This whole chicken recipe has Moroccan origins. It is a great way of keeping the chicken moist throughout the cooking. You can omit the couscous if you like and start from paragraph 5 in the method. Stuff the chicken with a lemon, a head of garlic, and some rosemary. If you want to use olive oil instead of butter, you can! Furthermore, white wine or cider will also do the job. The best way to cook a whole chicken is to cook it slowly at low temperature for longer and then turn up the oven at the end to achieve the Maillard reaction. You can brine you chicken (8% brine solution) overnight for a more complex flavour, as the brine will help keep the chicken juicy and moist. Brine breaks down the protein and makes for softer meat.
Lynda says: "This is one of those dinners that requires minimal work and makes for a great family meal. At the end of the cooking, the chicken pieces are golden and caramelised and have absorbed some of the orangey syrup. I generally serve this with rice and some crunchy vegetables on the side such as green beans, asparagus or purple sprouting broccoli, depending on the season. You may prefer to buy chicken legs and thighs instead of a whole chicken as the bones impart so much flavour."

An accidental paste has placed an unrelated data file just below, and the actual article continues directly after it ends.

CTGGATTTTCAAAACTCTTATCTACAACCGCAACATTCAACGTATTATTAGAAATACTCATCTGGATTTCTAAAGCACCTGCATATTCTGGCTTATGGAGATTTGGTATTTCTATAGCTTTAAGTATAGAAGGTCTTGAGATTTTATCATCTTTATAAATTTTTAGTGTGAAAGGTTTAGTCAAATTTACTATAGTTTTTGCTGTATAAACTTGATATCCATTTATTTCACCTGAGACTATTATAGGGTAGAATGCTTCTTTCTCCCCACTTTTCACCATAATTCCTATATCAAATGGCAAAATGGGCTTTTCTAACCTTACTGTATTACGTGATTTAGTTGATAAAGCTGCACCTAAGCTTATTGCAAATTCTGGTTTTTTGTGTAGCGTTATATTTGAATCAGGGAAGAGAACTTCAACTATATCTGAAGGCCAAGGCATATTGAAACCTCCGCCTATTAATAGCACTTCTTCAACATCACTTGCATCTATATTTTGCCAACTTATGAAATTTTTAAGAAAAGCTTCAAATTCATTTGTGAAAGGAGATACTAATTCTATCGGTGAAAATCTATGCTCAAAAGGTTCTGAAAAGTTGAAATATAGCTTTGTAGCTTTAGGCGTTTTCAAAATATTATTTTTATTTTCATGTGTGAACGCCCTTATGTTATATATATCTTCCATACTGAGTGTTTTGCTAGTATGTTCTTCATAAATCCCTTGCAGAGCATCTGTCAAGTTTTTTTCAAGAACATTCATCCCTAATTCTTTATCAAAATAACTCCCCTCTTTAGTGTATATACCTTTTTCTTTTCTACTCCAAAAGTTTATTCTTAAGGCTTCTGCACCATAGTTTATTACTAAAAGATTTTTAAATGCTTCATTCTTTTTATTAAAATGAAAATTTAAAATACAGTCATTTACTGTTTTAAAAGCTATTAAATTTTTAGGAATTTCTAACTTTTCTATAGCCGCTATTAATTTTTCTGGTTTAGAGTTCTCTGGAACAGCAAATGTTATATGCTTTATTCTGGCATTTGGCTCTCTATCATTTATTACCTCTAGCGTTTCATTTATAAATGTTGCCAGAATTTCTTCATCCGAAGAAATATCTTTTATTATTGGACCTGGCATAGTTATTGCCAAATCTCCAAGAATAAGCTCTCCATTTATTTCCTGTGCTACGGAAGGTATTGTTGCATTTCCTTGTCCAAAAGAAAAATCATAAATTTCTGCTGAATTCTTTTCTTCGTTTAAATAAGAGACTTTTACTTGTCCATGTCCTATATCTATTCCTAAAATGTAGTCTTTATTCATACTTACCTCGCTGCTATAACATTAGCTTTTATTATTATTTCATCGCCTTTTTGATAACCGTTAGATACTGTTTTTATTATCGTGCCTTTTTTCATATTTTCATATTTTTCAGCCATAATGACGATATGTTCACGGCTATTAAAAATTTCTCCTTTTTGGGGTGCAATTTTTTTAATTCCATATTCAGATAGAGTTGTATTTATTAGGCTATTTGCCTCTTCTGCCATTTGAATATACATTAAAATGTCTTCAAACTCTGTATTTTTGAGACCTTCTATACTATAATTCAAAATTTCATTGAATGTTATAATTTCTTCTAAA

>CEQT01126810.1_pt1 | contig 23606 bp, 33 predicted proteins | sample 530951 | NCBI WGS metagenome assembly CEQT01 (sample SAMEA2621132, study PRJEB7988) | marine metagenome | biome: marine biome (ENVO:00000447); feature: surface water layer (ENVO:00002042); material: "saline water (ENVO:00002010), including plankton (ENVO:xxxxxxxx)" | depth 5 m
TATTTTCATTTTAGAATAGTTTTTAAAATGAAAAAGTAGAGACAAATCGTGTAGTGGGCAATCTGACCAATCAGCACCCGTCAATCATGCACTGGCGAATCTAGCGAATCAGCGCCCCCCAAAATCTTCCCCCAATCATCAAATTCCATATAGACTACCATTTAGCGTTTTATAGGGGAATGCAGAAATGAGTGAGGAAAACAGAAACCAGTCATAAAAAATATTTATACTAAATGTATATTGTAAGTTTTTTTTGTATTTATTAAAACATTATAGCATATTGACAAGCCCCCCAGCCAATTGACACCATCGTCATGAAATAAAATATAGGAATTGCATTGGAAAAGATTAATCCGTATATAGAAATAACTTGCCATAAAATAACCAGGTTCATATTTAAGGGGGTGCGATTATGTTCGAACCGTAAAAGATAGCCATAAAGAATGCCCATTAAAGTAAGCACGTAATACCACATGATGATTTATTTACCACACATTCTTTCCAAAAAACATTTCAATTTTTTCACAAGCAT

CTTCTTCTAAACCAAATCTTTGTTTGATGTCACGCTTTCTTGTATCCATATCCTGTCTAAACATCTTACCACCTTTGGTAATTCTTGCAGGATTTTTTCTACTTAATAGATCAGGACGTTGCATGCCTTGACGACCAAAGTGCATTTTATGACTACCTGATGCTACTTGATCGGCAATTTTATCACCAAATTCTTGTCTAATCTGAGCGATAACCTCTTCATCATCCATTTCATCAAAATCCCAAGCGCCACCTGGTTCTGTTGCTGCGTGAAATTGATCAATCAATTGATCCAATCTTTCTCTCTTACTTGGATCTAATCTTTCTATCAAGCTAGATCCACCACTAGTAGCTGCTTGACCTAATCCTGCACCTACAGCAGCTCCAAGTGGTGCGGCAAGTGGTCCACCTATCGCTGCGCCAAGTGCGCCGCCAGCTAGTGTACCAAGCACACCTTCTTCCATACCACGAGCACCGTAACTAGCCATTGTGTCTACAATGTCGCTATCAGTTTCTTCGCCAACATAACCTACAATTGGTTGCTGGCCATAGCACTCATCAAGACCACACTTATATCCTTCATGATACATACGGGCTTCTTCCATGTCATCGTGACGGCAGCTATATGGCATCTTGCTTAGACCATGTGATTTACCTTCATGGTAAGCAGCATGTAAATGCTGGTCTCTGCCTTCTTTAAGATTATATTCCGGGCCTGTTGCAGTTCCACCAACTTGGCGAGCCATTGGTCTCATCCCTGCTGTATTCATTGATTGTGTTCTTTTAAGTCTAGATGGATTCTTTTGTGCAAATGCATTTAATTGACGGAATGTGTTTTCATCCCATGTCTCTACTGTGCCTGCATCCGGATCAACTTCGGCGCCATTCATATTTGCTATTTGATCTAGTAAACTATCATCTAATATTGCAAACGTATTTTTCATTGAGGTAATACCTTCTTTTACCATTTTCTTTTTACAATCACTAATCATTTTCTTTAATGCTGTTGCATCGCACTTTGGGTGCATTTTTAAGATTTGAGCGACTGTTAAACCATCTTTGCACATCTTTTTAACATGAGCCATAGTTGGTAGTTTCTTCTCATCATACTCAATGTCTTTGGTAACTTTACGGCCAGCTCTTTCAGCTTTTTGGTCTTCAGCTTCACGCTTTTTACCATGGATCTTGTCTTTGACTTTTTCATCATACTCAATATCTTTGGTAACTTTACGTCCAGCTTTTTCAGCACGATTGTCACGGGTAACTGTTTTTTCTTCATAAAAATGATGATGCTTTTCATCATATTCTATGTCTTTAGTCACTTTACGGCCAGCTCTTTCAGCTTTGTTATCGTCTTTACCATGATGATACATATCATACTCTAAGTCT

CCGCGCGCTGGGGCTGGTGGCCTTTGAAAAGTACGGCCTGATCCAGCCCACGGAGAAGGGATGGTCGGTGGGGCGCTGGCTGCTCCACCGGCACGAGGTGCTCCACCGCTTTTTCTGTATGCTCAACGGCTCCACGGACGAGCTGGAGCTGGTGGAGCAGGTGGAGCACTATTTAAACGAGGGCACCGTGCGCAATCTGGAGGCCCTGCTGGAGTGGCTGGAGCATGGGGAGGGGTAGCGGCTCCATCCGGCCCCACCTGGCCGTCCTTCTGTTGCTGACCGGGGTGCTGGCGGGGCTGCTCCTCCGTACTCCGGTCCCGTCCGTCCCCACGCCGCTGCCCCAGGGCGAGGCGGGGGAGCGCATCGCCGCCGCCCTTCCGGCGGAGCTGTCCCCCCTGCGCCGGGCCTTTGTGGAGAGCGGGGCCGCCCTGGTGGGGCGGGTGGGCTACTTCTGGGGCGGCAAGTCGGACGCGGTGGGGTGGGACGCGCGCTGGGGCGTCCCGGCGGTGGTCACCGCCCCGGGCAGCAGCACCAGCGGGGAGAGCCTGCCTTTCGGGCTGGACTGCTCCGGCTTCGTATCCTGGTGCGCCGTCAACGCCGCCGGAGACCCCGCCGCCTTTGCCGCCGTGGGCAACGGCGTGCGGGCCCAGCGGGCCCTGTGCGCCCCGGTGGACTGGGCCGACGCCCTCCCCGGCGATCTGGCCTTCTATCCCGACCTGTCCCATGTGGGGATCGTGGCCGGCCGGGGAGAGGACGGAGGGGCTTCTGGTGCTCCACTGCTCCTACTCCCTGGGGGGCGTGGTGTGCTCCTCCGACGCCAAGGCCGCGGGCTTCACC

Lynda says: "This pear and ginger dessert is like a tarte tatin, but with a cake base. When the cake comes out of the oven it is flipped upside down, revealing the pears covered by the caramel and ginger syrup."
Lynda says: "Braising is a technique that works particularly well for cuts of meat that would otherwise be tough. Slow-cooking duck legs (or chicken legs) in a broth with vegetables and aromatics makes for a comforting dish that requires nothing other than some mashed potato as an accompaniment. Cabbage is included here, but carrots or baby turnips would also work well. This dish was adapted from a recipe by Alice Waters in her inspiring book Chez Panisse Cooking."
Lynda says: "There are two ingredients in the paste that may be unfamiliar. Chaat masala is a combination of eight spices, which can be bought in ground form. This is a very mild spice that has a sweet and sour tang and is traditionally brushed over chicken tandoori or grilled fruit chaat, typical street food. Fenugreek leaves come from the fenugreek plant and are available in dried form. They have a very different flavour to fenugreek seeds, which come from the same plant. The choice of fish will vary according to availability. Other options to the brill listed here are John Dory, turbot, halibut or sea bass."